This past weekend I had an opportunity to view the Mary Magdalene movie starring Rooney Mara and Joachim Phoenix. The movie, Mary Magdalene, has not yet been released in the U.S. as it has been caught up in the Harvey Weinstein sex abuse (#MeToo ) scandal. Thanks to a resourceful Magdalene sister, however, we were able to procure a copy. What follows are my thoughts on the film.
First of all, overall, the Mary Magdalene movie, as a film was just ok. I found the portrayal of Jesus strange and disjointed. On one hand, he came across as a political zealot, on another hand completely unapproachable, and on another hand almost a little nuts. Perhaps this was the intention of the director to depict a complicated Jesus, but for me personally, it made it difficult for me to care about his character. The crucifixion was perhaps the most anti-climactic crucifixion I have ever seen portrayed in film. I really didn’t care about any of the other characters either….except for Mary Magdalene. Again, perhaps that was the point.
While I have heard mixed reactions to the portrayal of Mary Magdalene in this film, I appreciated how she was depicted. First, she was shown to be a deeply spiritual/inward directed/contemplative and intuitive young woman who found peace in the spiritual practices of her Jewish faith. Right away the film showed Mary’s ability to hear the voice of her own truth and when the traditions of her culture would have forced her into a marriage she did not feel called to, she “went nuts.” The breakdown that Mary suffered in the film was not a breakdown at all….but rather a breakthrough. I thought the film did a terrific job of portraying the symptoms of a spiritual emergence – when our Soul’s calling is in conflict with where we are or what is being forced upon us in our lives. The “seven demons” of which Mary Magdalene was healed were not demons at all, but the voice of her truth calling her to a different life than what would normally be dictated to a Jewish woman in first century Palestine. It was Jesus who saw and affirmed the truth that was being called out of Mary and he affirmed and supported her in her truth – defying cultural norms, and even the arguments of his male disciples by welcoming a woman into their company. While this meant a break from Mary’s family, this was what is often demanded when we step away from our cultural norms into the path of our Divinely ordained truth.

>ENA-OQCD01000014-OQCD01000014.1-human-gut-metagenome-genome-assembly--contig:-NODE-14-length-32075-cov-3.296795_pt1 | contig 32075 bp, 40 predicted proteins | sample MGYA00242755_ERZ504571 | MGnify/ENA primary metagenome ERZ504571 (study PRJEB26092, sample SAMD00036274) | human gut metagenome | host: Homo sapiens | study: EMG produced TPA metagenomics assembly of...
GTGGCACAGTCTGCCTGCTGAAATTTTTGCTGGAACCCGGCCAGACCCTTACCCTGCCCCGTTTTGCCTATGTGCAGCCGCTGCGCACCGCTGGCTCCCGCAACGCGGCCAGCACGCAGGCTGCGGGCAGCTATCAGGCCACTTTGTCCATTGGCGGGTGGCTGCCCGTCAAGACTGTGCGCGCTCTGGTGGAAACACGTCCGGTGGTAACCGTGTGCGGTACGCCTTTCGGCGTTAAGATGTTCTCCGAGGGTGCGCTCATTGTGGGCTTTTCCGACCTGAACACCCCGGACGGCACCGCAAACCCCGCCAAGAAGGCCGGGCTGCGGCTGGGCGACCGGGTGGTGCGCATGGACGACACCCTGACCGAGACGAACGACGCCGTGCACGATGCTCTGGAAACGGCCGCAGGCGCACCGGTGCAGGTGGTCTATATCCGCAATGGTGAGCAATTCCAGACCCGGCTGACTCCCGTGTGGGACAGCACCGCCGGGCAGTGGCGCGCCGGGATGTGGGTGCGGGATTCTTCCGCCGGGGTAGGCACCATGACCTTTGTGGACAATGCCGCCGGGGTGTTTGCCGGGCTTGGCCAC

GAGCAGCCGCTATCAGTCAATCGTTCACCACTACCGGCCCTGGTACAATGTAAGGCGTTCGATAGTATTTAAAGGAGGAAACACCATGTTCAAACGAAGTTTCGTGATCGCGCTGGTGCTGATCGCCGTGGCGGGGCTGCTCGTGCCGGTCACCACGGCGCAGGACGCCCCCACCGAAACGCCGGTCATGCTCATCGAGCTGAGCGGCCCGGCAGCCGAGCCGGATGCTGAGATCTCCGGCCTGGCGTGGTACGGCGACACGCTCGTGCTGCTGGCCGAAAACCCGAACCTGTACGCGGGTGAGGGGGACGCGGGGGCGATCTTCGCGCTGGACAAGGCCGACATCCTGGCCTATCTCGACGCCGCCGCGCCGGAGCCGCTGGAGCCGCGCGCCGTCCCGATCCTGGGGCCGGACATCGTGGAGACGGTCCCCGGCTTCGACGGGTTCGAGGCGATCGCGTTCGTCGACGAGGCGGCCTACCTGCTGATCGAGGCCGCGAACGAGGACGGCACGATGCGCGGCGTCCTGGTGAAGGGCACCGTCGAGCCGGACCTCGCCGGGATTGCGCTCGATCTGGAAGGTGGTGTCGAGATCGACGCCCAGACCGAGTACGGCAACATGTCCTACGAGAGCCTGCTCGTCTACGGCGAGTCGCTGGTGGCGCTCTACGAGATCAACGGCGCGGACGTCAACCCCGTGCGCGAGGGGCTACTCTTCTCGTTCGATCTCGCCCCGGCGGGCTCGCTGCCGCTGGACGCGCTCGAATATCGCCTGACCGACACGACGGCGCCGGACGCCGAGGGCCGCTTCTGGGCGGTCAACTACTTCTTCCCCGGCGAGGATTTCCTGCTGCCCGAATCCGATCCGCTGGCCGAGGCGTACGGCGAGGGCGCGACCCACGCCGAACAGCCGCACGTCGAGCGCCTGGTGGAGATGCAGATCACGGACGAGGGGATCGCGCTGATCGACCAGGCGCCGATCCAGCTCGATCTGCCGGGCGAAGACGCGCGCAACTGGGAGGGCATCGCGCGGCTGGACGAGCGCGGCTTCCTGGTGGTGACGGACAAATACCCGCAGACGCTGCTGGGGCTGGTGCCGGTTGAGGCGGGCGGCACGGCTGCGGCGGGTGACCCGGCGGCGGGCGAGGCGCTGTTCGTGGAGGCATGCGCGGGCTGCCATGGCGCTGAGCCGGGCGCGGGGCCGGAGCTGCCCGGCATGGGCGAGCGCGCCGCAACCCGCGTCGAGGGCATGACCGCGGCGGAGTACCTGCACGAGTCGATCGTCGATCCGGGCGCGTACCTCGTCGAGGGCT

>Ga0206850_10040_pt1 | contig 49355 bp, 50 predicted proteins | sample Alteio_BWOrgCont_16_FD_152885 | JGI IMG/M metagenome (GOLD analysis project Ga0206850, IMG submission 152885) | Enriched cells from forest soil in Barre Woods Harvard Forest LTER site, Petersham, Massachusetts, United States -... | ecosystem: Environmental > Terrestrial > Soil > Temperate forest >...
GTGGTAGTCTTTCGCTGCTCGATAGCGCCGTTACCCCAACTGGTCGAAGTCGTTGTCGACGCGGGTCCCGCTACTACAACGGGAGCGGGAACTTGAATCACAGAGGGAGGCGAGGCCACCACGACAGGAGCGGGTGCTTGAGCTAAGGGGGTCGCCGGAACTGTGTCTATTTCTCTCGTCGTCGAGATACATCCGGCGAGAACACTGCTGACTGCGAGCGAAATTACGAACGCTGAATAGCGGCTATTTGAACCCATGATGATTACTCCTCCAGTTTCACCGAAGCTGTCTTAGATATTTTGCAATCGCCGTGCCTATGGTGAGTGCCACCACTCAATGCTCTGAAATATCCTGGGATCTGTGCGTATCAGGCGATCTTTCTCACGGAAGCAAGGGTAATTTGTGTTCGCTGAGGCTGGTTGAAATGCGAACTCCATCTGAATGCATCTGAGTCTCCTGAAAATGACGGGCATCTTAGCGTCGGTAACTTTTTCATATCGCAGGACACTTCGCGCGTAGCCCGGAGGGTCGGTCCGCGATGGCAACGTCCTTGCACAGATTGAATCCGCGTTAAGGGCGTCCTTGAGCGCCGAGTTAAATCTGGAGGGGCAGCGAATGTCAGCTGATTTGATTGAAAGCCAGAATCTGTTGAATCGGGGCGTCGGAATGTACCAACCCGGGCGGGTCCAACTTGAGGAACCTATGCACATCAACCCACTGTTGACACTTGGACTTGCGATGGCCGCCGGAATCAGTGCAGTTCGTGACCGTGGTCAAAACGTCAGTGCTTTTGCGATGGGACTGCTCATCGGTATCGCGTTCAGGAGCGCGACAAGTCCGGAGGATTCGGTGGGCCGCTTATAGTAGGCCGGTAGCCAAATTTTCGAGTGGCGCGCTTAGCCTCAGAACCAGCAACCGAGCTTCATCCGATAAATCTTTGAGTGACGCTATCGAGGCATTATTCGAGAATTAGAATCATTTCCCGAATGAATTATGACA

As the story continued to unfold, Mary was shown to be THE ONE who got Jesus’ message. She did not look to Jesus as the “savior king” that the disciples sought. Instead, she longed to know the “kingdom of God” about which Jesus spoke, even asking Jesus, “What does the kingdom feel like?” Jesus’ heartfelt reply betrayed his own longing to be heard, “No one has ever asked me this.” It was this connection that bonded Jesus and Mary – a bond I believe to have been profoundly true in real life.
Mary was also shown to be the one who encouraged Jesus to welcome more women into their company. Jesus responded by empowering Mary to call the women forth and minister to them. Mary is shown in the role of PRIEST by baptizing the women while Jesus baptized the men.
Meet the modern-day Magdalenes HERE.
True to scripture, Mary is shown as being with Jesus at the crucifixion as a source of love and support. She is then shown to be THE ONE to whom Jesus revealed himself at the resurrection. Mary was ordained by Jesus to tell the other disciples, who did not believe her.
The final scene in the Mary Magdalene movie is ultimately what made the whole movie worthwhile for me. In this scene, Peter argues with Mary about the intent of Jesus’ message – salvation by an outside intercessor or salvation from within. Mary argued for the latter. She was told by Peter that she was wrong and the Jesus intended THE MEN to be the rock upon he would build his Church and that Mary was wrong. She was given the choice to remain and be silent or leave. She left. Her final words to Peter say it all:
“I will not remain and be silent. I will be heard.”
Hail Mary for grasping the truth of Jesus’ message, for bringing it into her heart, for embodying that truth and for going forth to share that message with the world.
The kingdom of God is within and THIS is the source of our “salvation.”
“I will not remain and be silent. I will be heard!”
May this be the mantra by which we all live!
Amen! Amen! Amen!
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